|Russian/US Designation||P-6 Progress/SS-N-3C Shaddock|
|Role and Mobility||Cruise Missile and Coastal Area Defense; Submarine-Mobile|
|Designer/Production||NPO Mashinostroyenya Chelomey|
|Warhead Type and Weight||Conventional/Nuclear; 1000 kg|
|MIRV and Yield||Unknown; 100 kt|
|Guidance System/Accuracy||Terminal Active Radar Homing; Unknown|
|Status/Number of Units||Retired; N/A|
In the early 1950s, it became clear that the US aircraft-carrier battlegroup represented the most significant threat to the offensive and defensive Soviet naval operations.[i] In defense, the Soviet Union developed the P-6 Progress or the SS-N-3 Shaddock that could defend the coastal regions of the Soviet Union and any land operations. The Progress is a submarine-based, supersonic, anti-ship cruise missile.[ii] It can travel up to Mach 1.5 and has a maximum range of 450 km.[iii] There are three known variants of this missile, all designated SS-N-3 by NATO.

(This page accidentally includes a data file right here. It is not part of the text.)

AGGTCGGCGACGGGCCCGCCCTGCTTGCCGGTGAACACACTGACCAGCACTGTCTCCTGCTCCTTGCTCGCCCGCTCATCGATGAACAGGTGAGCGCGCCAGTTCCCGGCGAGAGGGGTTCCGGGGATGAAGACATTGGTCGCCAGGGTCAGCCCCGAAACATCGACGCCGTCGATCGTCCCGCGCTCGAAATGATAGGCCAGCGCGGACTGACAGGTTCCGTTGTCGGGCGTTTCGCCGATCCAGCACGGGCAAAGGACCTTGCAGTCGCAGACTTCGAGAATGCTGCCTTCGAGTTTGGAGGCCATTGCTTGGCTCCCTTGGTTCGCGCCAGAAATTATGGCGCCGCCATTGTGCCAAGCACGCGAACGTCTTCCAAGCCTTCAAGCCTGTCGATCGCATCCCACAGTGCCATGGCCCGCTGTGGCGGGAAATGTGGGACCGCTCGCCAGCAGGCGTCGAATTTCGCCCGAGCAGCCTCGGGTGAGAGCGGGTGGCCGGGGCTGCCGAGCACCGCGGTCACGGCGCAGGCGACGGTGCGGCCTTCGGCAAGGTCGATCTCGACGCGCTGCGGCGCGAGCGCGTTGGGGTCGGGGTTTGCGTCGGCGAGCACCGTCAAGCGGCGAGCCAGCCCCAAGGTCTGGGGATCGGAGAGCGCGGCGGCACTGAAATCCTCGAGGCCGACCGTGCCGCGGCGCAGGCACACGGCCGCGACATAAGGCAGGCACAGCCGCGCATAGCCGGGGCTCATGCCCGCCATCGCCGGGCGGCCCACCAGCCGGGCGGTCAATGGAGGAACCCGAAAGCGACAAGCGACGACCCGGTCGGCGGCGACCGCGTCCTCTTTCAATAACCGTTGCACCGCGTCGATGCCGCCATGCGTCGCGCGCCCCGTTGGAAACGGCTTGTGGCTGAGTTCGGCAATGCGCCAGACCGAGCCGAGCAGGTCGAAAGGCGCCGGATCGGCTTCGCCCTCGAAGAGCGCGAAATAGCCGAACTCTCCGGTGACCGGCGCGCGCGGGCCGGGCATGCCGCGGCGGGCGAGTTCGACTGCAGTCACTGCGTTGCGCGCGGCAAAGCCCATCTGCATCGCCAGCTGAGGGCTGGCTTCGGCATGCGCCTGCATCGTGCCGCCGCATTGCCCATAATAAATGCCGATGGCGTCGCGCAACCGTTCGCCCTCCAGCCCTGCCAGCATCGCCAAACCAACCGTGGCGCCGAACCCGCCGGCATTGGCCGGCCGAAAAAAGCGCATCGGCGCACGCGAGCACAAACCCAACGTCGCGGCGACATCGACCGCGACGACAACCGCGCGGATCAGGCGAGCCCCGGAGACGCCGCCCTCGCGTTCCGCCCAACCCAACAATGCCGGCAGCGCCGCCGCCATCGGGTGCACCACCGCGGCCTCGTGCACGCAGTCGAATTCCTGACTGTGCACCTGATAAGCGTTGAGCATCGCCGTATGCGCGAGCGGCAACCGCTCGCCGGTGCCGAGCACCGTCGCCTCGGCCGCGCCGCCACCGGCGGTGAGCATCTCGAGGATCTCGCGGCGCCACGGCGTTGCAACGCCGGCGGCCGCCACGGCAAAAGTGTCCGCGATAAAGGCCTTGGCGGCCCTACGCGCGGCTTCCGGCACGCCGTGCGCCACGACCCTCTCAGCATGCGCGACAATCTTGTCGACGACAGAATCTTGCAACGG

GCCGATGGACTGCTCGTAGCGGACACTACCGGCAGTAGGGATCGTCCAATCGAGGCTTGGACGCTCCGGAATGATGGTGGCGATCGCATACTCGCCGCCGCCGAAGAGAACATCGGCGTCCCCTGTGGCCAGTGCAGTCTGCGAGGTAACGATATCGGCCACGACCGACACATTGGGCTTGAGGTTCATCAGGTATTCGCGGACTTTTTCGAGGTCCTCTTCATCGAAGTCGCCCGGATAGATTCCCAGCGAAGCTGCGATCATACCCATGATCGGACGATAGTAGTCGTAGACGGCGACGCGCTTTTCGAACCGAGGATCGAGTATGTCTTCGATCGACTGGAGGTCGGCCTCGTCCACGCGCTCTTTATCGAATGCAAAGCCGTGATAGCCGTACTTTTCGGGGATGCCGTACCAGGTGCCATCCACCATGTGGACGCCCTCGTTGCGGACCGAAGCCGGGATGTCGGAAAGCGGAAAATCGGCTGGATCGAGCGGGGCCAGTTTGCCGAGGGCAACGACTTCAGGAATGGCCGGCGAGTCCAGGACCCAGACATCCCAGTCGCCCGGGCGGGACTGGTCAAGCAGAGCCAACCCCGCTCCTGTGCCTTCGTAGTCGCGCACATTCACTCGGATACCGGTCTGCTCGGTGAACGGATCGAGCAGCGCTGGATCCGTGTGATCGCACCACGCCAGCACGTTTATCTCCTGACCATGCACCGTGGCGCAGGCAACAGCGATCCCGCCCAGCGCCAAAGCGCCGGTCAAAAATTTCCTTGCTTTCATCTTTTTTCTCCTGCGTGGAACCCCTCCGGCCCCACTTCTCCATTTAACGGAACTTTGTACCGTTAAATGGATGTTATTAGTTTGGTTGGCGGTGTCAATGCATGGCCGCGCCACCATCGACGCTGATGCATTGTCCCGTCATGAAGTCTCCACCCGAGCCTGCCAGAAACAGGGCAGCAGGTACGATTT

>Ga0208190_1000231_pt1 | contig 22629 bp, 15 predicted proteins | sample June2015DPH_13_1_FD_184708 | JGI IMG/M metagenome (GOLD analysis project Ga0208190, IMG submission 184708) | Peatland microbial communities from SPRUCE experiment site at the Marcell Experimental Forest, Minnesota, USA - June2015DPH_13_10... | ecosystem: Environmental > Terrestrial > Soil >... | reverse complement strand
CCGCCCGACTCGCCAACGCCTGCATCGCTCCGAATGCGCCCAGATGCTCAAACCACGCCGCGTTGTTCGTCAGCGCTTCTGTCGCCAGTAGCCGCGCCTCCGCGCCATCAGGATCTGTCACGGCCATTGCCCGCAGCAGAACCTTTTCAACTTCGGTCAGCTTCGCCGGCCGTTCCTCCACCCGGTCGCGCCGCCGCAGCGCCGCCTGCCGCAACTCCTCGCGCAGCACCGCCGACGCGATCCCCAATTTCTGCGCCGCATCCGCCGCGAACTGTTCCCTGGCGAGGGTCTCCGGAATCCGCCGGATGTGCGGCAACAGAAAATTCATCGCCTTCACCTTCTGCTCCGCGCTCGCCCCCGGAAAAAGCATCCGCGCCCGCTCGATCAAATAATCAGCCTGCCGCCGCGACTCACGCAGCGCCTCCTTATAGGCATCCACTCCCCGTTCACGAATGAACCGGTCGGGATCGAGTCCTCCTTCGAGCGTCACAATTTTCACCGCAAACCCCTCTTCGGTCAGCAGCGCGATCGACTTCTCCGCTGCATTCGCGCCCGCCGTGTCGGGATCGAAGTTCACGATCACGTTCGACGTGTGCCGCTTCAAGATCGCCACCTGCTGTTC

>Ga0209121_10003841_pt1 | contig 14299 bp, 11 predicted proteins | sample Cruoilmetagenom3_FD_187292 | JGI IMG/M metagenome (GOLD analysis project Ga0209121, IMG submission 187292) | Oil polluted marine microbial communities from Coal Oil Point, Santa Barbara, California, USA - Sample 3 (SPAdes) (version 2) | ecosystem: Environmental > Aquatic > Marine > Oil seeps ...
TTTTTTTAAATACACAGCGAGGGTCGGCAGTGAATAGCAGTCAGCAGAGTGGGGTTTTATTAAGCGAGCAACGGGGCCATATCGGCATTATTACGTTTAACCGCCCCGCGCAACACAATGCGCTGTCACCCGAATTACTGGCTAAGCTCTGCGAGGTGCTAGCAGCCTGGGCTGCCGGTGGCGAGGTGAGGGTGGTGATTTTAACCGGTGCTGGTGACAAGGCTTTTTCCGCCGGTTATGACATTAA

P-6 Progress: Original Submarine-Based Anti-Ship Missile with radar homing
P-5 Pyatyorka: Submarine-Based Variant with inertial guidance
P-35 Progress: Ship-Based Variant
All variants have since been retired and replaced by the P-500 Bazalt and P-700 Granit.[iv]
At the time of its deployment, the P-6 Progress was strategically valuable because it gave the Soviet Navy a long-range anti-ship capability for the first time.[v] The drawback of the Progress was that it originally required submarines remained surfaced for 30 or more minutes until the missile’s seekers lit up, creating a major vulnerability. Its heavy reliance on datalinks also provided opportunities for jamming.[vi] In order to combat these issues, the Soviet Union developed of an airborne surveillance and acquisition system to improve targeting and allow the submarines firing the weapons to re-submerge faster.[vii] Aspects of this new guidance system are still used in Russia today.
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